Precocious Prodigy

Precocious prodigy, genius gem, or crazy contrivance?

Yes, I’m questioning the age of my detective Sparkle Anwyl. Acorns of doubt were understandably planted by some comments on my Café Terrace piece for the WEP/IWSG Challenge. All were uplifting and inspire more writing.

For instance, Nilanjana Bose ended an encouraging comment of great value by writing, “…Oh, I’d just like to mention that ’20th birthday meal’ threw me for a minute, because 20 seemed too young for Sparkle to have the experience/gut instinct she has. 🙂” Likewise, Donna Hole heartened me and helped motivate me, and added, “…An intuitive detective at 20? Hmm, I’m not buying it, but I think it plays well to today’s young readers…”

Nancy Drew or Mary Sue?

Anyway, those are valid points which made me look at my timeline for Sparkle and her backstory.

Precocious Prodigy?

Not in the sense of greats like Wolfgang Amadeus Mozart, John Stuart Mills, Marie Curie, or Stevie Wonder. There are less well-known examples in other disciplines and countries if you want to learn more at https://247wallst.com/special-report/2020/01/24/31-famous-child-prodigies/ Or visit: https://en.wikipedia.org/wiki/List_of_child_prodigies

And then there are the Fictional ones like Dexter in Dexter’s Laboratory and the talented child geniuses in Ender’s Game.

However, Sparkle Anwyl was never in the child prodigy category – not from what I know. However, as I replied to Nilanjana, “I agree Sparkle may seem young, but she has the background to give her experience – father a copper, farming family, deaf sister, vigilante at 16, met Kama at 18 just before police college so has learnt from her too…”

Note that I mentioned Stevie Wonder as a prodigy. He overcame his blindness with music, an art form which has also helped the deaf percussionist Evelyn Glennie. Sparkle’s sister Gwawr is deaf from birth so I envisage that means as the older sister by six years, Sparkle must be responsible around her sister, and even learns British Sign Language and lip-reading.

From my observations of farmers, when I worked in the organic movement, the kids were growing up with more responsibility, caring for animals and plants, handling and driving machinery, and tasked with crucial chores. Sparkle’s family have a sheep farm and she would have had obligations as a kid, like looking after lambs and learning to work a sheepdog.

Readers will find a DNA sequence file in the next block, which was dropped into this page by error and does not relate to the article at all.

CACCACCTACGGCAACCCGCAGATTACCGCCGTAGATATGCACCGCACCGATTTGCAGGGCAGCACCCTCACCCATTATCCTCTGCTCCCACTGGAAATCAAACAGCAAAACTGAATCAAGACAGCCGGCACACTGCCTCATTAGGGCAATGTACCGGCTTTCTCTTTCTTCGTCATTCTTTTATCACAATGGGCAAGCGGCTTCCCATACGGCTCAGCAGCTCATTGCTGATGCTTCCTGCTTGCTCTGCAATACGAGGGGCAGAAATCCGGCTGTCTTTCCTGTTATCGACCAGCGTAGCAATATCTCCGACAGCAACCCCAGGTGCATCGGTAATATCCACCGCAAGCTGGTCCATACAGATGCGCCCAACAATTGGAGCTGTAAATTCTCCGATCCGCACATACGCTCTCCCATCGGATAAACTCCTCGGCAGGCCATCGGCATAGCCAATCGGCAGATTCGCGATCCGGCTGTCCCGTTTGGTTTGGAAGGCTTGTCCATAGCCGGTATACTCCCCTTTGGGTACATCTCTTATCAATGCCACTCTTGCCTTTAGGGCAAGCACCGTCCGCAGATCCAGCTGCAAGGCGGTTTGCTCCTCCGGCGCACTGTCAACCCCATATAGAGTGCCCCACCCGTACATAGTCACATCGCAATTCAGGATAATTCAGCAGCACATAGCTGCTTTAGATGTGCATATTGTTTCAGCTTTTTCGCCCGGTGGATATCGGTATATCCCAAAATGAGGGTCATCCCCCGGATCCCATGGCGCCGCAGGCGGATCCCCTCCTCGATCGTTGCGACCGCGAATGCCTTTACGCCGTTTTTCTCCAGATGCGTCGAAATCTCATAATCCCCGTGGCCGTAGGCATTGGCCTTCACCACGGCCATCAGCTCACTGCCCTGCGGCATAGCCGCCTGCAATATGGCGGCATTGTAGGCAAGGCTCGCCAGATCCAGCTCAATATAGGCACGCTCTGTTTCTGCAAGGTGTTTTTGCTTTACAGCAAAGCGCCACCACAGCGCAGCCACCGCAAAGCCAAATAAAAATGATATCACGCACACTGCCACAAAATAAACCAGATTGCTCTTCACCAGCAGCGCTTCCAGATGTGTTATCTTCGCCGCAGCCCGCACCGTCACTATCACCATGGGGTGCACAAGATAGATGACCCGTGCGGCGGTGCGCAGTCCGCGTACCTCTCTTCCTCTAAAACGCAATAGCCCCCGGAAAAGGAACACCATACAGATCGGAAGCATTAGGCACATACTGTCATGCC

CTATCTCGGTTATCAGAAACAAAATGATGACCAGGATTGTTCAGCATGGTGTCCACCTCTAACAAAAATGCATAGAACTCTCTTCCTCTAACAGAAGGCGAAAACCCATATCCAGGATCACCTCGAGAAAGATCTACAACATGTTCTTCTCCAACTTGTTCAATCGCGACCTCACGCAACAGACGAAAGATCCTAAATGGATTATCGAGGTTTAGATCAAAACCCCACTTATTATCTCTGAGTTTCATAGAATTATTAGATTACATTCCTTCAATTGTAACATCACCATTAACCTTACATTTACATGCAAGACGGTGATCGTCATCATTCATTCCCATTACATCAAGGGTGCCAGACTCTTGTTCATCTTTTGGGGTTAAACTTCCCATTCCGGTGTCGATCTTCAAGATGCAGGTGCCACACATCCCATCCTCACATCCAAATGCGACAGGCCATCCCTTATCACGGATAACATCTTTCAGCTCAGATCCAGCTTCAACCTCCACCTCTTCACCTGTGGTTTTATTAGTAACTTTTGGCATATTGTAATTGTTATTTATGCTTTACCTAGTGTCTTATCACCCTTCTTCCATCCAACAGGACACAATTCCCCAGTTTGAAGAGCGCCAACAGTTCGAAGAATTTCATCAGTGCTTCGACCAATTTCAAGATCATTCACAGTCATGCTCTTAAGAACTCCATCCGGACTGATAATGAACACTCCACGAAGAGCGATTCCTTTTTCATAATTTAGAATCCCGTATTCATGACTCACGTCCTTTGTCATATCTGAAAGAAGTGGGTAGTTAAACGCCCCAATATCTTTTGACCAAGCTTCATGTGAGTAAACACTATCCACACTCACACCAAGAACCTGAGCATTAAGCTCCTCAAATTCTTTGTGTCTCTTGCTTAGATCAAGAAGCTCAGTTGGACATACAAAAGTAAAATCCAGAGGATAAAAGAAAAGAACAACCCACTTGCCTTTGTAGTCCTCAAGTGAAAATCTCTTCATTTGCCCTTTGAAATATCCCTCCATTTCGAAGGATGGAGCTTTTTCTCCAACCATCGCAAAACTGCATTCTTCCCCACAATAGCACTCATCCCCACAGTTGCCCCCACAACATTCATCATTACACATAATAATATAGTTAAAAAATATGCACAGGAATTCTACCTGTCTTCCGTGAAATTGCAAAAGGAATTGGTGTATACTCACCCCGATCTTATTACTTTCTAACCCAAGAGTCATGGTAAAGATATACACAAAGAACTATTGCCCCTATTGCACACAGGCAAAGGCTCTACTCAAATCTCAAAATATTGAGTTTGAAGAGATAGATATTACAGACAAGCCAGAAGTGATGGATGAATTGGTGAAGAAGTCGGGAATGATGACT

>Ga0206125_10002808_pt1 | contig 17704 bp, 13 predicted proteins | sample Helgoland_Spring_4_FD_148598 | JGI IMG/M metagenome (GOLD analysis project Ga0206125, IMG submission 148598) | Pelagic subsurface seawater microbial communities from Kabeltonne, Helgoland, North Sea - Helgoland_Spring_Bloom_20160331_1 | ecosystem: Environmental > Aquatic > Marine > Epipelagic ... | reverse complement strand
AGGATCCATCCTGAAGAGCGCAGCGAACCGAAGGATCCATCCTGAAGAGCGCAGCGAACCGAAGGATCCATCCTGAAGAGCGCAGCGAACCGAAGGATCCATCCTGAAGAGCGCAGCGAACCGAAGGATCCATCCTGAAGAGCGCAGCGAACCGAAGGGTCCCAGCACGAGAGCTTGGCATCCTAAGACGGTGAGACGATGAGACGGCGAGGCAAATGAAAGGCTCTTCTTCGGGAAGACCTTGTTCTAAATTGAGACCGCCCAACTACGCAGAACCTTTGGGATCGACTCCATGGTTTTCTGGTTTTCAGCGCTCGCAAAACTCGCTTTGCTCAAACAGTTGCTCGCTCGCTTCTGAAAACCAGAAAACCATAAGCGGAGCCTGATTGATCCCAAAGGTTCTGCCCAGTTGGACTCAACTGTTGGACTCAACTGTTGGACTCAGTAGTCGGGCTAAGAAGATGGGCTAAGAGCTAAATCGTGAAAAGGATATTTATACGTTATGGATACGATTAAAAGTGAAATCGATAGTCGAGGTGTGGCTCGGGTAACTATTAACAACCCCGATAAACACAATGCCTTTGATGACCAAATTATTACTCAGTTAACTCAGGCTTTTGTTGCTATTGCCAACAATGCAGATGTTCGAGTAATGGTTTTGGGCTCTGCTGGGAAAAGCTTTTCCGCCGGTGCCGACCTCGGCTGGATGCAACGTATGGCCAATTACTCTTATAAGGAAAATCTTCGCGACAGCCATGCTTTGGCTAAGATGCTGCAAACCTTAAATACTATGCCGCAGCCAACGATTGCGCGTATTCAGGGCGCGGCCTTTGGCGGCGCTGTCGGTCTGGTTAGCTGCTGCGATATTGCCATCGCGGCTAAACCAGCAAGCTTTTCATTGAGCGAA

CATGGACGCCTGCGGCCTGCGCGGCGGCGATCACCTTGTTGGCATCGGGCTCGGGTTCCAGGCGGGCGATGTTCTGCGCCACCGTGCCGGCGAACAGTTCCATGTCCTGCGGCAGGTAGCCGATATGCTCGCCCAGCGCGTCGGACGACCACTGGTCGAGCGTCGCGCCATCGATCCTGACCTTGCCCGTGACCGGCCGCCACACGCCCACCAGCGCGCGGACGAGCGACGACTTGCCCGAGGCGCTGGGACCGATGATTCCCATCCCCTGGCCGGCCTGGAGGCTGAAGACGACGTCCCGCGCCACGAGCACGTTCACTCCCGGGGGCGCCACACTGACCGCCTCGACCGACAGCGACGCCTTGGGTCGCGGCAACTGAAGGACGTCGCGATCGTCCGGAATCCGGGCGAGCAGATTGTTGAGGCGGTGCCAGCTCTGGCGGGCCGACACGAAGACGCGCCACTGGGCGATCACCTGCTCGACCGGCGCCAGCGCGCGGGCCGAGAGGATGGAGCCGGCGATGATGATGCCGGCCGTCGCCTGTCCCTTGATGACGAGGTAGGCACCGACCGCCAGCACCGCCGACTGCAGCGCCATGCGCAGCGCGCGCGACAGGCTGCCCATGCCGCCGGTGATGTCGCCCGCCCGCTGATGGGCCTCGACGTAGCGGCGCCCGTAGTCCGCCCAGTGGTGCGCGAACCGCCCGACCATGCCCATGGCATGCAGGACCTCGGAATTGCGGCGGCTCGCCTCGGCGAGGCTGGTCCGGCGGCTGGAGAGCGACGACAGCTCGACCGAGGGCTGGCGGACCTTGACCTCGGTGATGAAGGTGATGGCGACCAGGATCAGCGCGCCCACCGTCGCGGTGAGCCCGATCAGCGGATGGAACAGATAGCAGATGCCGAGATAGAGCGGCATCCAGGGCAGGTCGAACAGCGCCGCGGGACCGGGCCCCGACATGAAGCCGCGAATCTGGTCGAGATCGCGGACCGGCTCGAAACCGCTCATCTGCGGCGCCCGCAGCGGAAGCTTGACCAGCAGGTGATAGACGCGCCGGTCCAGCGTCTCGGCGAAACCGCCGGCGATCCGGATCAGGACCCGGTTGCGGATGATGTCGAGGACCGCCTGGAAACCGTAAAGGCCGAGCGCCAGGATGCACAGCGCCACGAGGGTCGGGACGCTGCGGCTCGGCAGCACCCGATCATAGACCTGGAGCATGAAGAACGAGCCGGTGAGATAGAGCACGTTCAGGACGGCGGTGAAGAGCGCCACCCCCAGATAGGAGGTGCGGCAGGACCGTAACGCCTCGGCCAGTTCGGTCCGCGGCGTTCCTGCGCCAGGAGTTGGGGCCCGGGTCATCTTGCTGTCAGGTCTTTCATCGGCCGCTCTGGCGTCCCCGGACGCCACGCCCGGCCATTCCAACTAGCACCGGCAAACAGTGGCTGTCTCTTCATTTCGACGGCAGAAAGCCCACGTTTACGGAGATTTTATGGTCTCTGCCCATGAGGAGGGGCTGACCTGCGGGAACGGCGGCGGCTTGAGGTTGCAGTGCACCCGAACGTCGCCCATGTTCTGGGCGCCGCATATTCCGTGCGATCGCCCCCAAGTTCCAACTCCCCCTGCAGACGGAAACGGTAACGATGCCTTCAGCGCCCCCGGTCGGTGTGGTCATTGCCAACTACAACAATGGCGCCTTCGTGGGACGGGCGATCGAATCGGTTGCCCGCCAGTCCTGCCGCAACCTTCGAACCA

Other occupations place similar demands on kids. Teenagers too. Think of all those young people who fight for their country – and many have died. Other services too. As a dad, policeman Marc Anwyl would be a role-model, even if his work creates domestic problems so initially his actions deter Sparkle.  

But observation might encourage her own gut instinct to kick in. Events at school – bullied as a weirdo – take her down a darker path as a vigilante, yet her fate leads her back to the police.

I reveal some formative incidents in the novel I’m editing now – Fevered Fuse, the one needing beta-readers. However, I may tweak the timeline to make Sparkle’s age fit better. I can’t change the age when she’s at secondary school (11-16) and sixth-form college (16-18), nor when she can start at police college (18), but beyond that there’s leeway.

Sparkle is still a police constable in my Café Terrace piece. But she’s only aged 21 when she qualifies as a detective, while Kama is 25 when she first appears as a Detective Sergeant. Detectives in the United Kingdom are older according to recent surveys. In most UK police forces, the youngest DC is 27 and youngest DS is 29. But there have been a few younger ones, according to my research, so they confirmed my ‘dynamic duo’ were not far-fetched.

Or are they?

Should I age my characters to add maturity, experience, and realism?

Develop their backstories?

More cases and more criminals while trudging Welsh streets means more tales and more settings.

Ffestiniog & West Highland Railway departure from Porthmadog.https://www.festrail.co.uk/gallery.htm

How long was that novel?

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Which novel you ask? That bestseller? My novel? Well, in some ways that’s a general question, but today it’s personal, and my monthly post for Insecure Writer’s Support Group day – and my weekly post combined.